Destination Amazon!

February 19, 2010

Lead researcher David Hollander, doctoral student Julie Richie and their colleagues load gear on the R/V Knorr

 The scientific crew of the R/V Knorr set sail from Bridgetown, Barbados at 0900 on Friday, February 19, 2010.  Our destination is the Amazon River basin where a group of researchers from the University of South Florida’s College of Marine Science are headed in search of answers to some of the great questions about climate change.   

For USF researcher David Hollander and a six of his colleagues from the College of Marine Science, the secret to some 60,000 years of the Earth’s climate history is buried in the deep mud below the Amazon River basin off the coast of Brazil. And for the next 26 days, our team will begin the process of revealing that long-buried history up – one long, thick cylinder of sediment at a time.   

Joining Hollander are students from USF’s College of Marine Science: Julie Richey, Carlie Williams, Kara Radabaugh, Enrique Montes and Laura Lorenzoni.   

Also on the cruise is Paul Baker of Duke University – you can follow his account of our journey on his blog, AmazonPaleo.  

So why would scientists need to know about what happened in the Amazon tens of thousands of years ago? Because without an accurate and complete historical record of how the planet’s climate has behaved in the past, it makes it very difficult to truly understand what’s happening today.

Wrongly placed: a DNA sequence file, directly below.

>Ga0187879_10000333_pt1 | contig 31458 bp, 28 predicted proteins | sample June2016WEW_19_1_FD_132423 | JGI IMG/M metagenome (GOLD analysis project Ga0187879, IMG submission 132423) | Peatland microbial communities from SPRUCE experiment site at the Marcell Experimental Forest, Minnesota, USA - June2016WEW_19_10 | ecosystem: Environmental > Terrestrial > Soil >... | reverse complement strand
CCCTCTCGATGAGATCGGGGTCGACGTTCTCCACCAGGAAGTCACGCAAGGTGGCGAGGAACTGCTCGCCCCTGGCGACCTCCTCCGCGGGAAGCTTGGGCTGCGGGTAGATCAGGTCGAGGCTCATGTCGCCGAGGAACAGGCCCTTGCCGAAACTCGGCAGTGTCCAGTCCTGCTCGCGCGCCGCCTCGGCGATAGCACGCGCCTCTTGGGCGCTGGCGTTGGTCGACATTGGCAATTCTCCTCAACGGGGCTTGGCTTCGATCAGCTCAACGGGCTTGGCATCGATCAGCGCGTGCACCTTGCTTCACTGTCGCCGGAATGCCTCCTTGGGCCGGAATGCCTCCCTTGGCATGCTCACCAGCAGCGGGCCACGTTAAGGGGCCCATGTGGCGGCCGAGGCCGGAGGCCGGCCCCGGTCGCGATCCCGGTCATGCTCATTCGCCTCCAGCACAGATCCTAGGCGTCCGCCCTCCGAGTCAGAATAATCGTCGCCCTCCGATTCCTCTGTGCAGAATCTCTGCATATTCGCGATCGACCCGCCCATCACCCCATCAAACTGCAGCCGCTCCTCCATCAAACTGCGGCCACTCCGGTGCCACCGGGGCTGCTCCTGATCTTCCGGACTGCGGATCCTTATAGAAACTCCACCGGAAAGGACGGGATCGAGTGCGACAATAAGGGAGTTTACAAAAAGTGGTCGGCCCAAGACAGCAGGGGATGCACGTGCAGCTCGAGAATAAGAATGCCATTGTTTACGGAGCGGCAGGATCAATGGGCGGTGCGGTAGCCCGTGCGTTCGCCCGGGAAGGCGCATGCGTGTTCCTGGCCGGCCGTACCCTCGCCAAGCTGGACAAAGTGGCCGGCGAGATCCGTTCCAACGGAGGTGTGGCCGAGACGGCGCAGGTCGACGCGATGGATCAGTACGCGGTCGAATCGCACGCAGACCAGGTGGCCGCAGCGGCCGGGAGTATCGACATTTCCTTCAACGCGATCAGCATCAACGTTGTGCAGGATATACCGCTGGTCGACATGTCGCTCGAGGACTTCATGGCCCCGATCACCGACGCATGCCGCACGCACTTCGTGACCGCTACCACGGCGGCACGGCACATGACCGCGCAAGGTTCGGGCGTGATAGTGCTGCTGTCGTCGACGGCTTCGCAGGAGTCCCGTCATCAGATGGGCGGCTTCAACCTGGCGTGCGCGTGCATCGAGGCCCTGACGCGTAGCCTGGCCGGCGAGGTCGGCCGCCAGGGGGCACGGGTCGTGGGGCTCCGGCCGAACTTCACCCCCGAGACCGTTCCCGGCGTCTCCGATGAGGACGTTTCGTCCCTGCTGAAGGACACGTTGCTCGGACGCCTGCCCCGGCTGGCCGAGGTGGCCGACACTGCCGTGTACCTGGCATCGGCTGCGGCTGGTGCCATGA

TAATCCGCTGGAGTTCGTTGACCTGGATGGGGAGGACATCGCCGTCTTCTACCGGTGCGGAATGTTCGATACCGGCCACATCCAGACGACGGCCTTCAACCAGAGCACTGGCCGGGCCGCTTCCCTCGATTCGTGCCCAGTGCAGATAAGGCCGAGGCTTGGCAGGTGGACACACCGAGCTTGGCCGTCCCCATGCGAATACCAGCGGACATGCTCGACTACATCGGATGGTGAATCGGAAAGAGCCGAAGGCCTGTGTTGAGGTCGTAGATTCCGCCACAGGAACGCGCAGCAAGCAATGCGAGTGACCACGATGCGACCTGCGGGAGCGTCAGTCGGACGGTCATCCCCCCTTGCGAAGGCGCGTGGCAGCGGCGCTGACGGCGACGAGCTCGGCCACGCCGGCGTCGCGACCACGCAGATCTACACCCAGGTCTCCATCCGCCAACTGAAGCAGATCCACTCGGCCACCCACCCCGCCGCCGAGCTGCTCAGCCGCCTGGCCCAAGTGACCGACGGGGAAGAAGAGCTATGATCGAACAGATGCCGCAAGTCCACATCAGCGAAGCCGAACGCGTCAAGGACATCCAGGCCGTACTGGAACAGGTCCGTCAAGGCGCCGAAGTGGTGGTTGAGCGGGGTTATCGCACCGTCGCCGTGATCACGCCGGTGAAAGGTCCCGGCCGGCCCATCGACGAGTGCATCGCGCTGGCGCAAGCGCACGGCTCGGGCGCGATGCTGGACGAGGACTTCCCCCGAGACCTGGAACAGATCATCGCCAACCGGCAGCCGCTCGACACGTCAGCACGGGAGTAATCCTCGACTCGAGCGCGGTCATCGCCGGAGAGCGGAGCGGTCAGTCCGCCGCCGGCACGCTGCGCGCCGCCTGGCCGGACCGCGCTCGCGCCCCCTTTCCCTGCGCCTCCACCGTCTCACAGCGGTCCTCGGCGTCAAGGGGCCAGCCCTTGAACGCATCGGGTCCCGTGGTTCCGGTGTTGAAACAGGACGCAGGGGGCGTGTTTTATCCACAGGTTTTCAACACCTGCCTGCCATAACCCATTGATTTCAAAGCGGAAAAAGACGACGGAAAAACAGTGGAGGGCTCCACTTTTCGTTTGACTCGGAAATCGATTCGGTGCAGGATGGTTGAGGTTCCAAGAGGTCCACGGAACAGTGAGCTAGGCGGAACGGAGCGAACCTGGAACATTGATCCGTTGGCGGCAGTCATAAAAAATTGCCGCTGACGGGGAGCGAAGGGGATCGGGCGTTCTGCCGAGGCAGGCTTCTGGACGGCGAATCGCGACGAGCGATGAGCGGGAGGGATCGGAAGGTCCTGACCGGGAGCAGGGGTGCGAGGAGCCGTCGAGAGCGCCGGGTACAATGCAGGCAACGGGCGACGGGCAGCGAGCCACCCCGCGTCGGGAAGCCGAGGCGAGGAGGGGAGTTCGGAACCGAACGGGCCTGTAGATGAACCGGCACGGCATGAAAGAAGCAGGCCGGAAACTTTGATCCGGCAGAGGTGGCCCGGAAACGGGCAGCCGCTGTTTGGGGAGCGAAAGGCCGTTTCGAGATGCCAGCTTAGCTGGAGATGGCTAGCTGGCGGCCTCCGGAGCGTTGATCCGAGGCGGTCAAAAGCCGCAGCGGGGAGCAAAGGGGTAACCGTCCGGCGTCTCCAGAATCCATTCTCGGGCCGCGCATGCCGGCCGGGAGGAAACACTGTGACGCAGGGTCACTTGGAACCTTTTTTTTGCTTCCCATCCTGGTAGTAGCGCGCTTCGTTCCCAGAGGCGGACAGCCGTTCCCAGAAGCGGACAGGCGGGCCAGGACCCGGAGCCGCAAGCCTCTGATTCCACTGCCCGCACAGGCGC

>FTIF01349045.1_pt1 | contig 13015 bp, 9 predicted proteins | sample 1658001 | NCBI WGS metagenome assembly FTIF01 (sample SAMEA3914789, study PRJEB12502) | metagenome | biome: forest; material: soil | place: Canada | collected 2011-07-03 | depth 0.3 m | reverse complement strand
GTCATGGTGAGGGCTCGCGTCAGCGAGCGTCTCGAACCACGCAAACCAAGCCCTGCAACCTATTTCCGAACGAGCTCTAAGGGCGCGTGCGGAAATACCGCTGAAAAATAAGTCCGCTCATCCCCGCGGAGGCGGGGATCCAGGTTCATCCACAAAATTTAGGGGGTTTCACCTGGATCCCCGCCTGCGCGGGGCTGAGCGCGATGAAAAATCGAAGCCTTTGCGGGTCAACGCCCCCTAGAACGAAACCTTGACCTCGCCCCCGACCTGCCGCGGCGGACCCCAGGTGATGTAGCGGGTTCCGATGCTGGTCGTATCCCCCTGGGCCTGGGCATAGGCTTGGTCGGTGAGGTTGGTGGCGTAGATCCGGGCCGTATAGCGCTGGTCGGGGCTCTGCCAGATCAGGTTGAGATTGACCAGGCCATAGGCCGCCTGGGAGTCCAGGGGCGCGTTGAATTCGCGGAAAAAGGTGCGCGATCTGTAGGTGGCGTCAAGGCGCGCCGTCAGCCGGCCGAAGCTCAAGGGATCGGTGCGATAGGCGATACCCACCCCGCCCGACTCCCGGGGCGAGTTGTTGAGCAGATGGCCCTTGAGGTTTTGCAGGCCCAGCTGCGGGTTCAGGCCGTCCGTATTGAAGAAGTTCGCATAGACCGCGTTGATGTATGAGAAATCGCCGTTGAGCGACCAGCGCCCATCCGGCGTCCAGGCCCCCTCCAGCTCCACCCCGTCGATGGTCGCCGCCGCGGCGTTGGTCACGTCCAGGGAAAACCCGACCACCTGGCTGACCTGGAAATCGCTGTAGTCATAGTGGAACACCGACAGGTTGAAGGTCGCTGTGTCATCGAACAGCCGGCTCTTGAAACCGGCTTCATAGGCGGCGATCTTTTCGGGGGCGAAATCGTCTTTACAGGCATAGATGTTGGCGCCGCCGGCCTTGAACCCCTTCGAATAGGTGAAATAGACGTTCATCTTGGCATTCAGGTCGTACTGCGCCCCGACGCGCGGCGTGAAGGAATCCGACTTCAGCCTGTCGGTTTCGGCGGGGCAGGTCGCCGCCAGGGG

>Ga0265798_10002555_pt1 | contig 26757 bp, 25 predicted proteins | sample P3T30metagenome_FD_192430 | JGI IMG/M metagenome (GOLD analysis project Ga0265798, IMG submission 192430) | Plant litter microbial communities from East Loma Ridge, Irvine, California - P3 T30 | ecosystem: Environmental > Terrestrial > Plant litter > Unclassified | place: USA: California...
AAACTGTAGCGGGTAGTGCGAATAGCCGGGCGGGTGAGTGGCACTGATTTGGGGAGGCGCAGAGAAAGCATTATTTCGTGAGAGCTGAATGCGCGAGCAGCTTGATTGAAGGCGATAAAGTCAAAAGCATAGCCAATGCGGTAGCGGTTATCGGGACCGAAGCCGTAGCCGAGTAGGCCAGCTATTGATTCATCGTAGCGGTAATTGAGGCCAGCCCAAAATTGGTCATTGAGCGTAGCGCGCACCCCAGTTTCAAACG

Hollander – who has traveled the world extracting sediment cores which give up that long-hidden history – believes that understanding climate change in the Amazon is crucial to today’s environmental challenges.   

David Hollander has traveled the world to document the history of climate change

 The regions high levels of rainfall, diverse plant and animal life and massive stores of carbon make it so crucial to the world’s climate that some scientists refer to the region as the world’s “lung.” The World Wildlife Fund describes the Amazon’s hydrological cycle as the key driver of global climate, thus making the climate sensitive to changes in the Amazon.   

USF is leading an international crew on this three-week mission. Their work is funded by the National Science Foundation.   

And how cool is this: The R/V Knorr is the vessel that discovered the wreckage of the RMS Titanic in 1985.   

At 279-feet long, the vessel from Woods  Hole Oceanographic Institute carries 49 people on its voyage.   

The R/V Knorr during its stay at Port of Tampa

In addition to the seven from USF, there is also a Dutch scientist, 5 scientists from Duke University, a Brazilian geologist and a Brazilian Navy Commander.   

We will be collecting sediment cores from 2 km under the ocean surface off the coast of Brazil – a protected area that has not been studied before.  Our goal is to use the long coring system on the R/V Knorr, which is capable of taking 150 foot-long plugs of sediment from the ocean floor, the longest continuous coring system in the U.S. fleet.    

Our journey has just begun, so stay tuned for updates about our exciting discoveries at sea.   

To keep track of the ship, visit “Where is Knorr Now?”  from Woods Hole Oceanographic Institute.

The USF contingent on the R/V Knorr